When designing your “Bolt-On” architectural elements, the best systems are those that can be built straight from construction drawings. On the other hand, traditional approaches often require actual field verification. The challenge with today’s fast and furious construction timelines is that there simply is not enough time to manufacture the system from when you can get reliable field measurements to when you want to install the product. On the contrary, if the supplier can manufacture the product from the construction drawings, there’s typically sufficient time to achieve all your deadlines.
In some situations, field measures are required to secure accurate measurements so the fabricated components fit. Unfortunately, any variation will potentially cause delays due to re-builds and construction modifications.
You can dodge these disruptive situations by consulting/partnering/conferring/discussing with your AE provider early in the design phase to either evade critical dimensions altogether or minimize them through design.
Here are a few tips on preventing and/or minimizing critical dimensions in more common architectural configurations;
1. Know what products are easily field-fitted and what products are not. As a general rule, the more simple the construction, the easier it is field cut. For example, Fascia bands are easily field-fitted while metal canopy systems require more attention.
2. Avoid products that aren’t easily field fitted. To avoid those products that are not easily field fitted, avoid fitting them between two walls or two physical constraints that require the product to fit with minimal tolerance. Manufacturing the product to a close tolerance is easy. The issue is almost always that the wall dimension at the time of install is not consistent with the Construction Drawings or field measurements taken earlier. Because so many things can change from the time field dimension are taken to the time of installation, the optimal environment is to design sufficient tolerance into the system, thwarting these instances altogether.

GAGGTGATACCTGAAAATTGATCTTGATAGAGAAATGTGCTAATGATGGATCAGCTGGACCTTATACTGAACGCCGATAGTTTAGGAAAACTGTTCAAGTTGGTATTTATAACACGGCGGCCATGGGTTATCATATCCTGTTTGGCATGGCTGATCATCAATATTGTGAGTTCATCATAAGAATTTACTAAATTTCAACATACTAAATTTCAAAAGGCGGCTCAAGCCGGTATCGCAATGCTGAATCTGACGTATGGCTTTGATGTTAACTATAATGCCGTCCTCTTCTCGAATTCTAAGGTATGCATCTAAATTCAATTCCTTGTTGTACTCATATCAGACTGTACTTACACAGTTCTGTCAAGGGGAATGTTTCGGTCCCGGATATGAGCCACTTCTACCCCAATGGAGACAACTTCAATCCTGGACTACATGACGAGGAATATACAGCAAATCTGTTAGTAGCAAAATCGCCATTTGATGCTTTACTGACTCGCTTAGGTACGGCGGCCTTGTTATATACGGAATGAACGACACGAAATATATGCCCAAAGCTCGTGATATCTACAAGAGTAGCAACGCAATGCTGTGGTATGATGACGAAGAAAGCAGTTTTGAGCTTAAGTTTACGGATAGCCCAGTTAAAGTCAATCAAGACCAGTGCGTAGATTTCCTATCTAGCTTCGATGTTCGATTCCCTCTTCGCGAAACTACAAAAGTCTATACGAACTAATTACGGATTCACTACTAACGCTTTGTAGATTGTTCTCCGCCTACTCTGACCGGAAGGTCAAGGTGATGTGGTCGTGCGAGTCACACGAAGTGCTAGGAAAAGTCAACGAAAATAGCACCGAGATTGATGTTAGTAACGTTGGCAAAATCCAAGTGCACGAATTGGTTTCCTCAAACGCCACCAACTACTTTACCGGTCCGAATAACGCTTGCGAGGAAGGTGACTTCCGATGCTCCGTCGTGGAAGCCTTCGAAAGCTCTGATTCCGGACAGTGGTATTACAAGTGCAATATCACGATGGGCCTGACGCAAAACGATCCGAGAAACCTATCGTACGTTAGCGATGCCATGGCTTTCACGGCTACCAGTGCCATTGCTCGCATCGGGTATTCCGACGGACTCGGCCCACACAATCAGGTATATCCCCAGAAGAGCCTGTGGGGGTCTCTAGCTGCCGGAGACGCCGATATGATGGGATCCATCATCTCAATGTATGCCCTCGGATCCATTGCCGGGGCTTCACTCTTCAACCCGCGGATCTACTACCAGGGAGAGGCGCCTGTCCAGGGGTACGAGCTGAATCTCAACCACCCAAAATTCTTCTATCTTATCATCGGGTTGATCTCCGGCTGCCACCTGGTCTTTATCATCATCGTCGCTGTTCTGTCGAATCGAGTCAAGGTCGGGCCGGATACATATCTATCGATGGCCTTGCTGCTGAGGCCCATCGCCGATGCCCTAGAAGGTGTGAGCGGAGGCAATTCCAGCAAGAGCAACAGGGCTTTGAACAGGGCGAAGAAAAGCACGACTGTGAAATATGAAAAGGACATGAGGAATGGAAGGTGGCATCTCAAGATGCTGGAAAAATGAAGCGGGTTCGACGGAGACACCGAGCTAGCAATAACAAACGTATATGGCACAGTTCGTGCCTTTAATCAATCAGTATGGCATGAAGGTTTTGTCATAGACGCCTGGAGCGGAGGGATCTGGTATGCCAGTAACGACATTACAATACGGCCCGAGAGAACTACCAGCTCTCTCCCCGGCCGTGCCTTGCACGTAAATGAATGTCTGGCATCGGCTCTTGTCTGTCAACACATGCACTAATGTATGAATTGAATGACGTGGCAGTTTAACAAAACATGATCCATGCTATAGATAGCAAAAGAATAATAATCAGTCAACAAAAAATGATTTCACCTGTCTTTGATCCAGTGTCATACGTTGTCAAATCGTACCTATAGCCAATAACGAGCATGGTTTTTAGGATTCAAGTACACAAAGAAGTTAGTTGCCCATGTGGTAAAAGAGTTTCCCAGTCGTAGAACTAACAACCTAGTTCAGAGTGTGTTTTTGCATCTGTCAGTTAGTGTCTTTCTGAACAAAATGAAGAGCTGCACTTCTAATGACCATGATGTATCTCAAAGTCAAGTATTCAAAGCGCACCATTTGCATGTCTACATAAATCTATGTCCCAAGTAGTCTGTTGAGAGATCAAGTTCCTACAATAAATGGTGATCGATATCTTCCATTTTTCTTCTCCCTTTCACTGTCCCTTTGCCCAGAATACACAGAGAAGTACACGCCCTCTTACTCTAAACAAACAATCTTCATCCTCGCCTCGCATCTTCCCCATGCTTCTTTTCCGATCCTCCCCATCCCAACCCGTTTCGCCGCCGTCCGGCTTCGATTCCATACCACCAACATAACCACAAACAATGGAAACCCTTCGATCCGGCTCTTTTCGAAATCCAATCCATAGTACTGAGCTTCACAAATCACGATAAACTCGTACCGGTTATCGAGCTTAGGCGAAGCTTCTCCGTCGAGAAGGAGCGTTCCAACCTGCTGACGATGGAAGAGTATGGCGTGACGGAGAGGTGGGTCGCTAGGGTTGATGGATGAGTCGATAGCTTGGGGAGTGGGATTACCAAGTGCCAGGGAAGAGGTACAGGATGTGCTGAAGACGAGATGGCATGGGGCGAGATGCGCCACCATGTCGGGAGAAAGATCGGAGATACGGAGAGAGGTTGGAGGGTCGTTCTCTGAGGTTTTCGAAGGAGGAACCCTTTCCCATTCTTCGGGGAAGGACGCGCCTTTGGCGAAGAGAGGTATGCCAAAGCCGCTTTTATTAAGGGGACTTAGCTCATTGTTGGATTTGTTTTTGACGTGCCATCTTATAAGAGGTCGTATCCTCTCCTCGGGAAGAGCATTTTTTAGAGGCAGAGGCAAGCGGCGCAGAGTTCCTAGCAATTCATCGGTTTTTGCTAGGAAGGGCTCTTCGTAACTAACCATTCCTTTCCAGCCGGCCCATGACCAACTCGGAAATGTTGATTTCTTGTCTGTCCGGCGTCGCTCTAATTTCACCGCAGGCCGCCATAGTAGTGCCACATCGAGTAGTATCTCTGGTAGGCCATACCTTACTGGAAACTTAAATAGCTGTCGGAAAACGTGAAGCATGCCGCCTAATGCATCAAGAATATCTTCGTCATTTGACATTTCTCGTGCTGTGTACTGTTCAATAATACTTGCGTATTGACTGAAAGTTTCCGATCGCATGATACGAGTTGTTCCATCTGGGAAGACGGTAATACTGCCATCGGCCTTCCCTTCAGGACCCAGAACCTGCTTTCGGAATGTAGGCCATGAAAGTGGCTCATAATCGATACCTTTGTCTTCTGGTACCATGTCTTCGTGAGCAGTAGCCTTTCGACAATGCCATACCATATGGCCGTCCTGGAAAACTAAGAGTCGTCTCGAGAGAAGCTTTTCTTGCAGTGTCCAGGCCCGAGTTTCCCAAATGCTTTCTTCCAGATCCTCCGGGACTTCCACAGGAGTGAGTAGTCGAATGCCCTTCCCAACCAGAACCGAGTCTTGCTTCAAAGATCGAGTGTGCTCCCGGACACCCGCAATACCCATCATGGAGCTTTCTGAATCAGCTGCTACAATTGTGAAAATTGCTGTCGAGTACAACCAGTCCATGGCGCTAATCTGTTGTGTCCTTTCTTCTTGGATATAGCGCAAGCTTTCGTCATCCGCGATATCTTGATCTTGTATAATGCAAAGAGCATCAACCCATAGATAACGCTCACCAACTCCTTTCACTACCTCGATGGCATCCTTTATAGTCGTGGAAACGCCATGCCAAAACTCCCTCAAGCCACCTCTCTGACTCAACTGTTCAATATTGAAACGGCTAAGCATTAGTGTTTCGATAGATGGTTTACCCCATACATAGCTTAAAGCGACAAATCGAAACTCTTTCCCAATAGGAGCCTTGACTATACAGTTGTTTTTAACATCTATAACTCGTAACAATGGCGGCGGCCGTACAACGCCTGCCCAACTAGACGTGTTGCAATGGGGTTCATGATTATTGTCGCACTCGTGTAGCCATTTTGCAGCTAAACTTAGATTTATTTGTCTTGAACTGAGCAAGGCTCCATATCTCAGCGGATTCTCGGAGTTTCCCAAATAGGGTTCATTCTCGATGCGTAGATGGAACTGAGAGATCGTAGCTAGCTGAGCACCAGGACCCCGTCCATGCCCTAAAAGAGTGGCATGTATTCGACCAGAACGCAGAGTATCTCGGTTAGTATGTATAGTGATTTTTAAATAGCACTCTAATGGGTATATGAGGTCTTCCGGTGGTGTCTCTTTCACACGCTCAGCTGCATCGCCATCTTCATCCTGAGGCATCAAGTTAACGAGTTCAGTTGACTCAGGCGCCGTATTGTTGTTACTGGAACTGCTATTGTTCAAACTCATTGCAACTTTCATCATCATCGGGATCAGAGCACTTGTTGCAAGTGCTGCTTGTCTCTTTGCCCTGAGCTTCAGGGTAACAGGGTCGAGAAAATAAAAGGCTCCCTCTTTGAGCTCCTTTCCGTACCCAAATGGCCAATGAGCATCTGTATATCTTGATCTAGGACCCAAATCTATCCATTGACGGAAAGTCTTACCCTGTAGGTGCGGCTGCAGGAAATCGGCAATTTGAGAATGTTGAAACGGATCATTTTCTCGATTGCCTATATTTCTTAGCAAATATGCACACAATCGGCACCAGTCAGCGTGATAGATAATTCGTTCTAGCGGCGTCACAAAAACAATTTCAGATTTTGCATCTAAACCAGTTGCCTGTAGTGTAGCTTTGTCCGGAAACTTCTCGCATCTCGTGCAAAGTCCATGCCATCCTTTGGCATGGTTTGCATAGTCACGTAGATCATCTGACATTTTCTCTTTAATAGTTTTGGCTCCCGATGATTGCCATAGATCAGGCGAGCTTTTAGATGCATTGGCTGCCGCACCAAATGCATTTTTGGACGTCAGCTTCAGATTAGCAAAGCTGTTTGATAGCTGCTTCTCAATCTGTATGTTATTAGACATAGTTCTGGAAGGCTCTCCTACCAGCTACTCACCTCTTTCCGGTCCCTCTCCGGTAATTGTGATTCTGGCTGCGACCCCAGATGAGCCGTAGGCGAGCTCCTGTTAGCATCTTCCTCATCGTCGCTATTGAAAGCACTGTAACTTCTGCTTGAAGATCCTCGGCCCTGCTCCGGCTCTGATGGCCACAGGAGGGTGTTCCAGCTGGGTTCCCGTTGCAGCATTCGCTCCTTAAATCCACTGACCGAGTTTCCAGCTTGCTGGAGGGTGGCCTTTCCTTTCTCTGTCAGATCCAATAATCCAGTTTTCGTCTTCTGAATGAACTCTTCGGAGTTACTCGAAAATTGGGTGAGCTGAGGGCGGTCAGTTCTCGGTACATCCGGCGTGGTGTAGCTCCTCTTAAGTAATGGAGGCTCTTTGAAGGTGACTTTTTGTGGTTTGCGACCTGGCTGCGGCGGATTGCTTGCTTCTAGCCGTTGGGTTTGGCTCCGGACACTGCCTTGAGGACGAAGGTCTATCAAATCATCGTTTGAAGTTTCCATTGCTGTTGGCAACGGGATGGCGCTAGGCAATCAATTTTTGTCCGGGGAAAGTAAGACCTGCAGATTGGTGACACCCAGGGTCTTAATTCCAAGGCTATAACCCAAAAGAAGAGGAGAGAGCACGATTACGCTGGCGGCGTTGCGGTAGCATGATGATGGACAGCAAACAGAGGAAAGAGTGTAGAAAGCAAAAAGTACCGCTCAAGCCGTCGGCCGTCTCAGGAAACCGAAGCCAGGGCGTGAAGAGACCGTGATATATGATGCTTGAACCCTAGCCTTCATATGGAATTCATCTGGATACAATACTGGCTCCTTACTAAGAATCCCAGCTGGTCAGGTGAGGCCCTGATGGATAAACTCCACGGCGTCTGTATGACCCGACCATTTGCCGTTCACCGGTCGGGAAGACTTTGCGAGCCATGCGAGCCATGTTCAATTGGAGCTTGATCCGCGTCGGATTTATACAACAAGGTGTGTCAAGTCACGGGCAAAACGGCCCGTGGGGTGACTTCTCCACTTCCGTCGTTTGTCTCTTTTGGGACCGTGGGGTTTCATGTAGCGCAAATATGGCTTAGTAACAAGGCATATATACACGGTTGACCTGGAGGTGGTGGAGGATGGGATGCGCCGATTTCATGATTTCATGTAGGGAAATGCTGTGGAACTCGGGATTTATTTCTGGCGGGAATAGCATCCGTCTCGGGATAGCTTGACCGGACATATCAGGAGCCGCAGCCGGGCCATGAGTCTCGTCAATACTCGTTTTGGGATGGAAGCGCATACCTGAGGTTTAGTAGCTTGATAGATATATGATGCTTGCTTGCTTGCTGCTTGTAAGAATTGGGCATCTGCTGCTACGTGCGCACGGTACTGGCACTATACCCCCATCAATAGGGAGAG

3. Avoid wrapping a continuous canopy around more than one corner. Another condition to avoid, when possible, is wrapping a continuous canopy around more than one corner at-a-time. This condition automatically creates critical dimensions and has the added condition of requiring perfectly squared corners. Metal canopies have minimal flexibility and a 1° degree deviation on a corner and can morph to problematic gaps over the span of the system. Minimize this condition by integrating the canopies at corners using simple sealable and concealable joints.
4. Canopies and bump-outs or set-backs. Running your canopies over bump-outs and/or set-backs creates critical dimensions or constraints. There are two solutions to consider: 1) have the mounting surface flush while off-setting above and below the canopy, and 2) do not run the canopies continuously over the off-set. Instead, stop the canopy short and pick it up again after the off-set.
Concerned about the unintended effects of some of your designs? Contact Awnex for an expert review.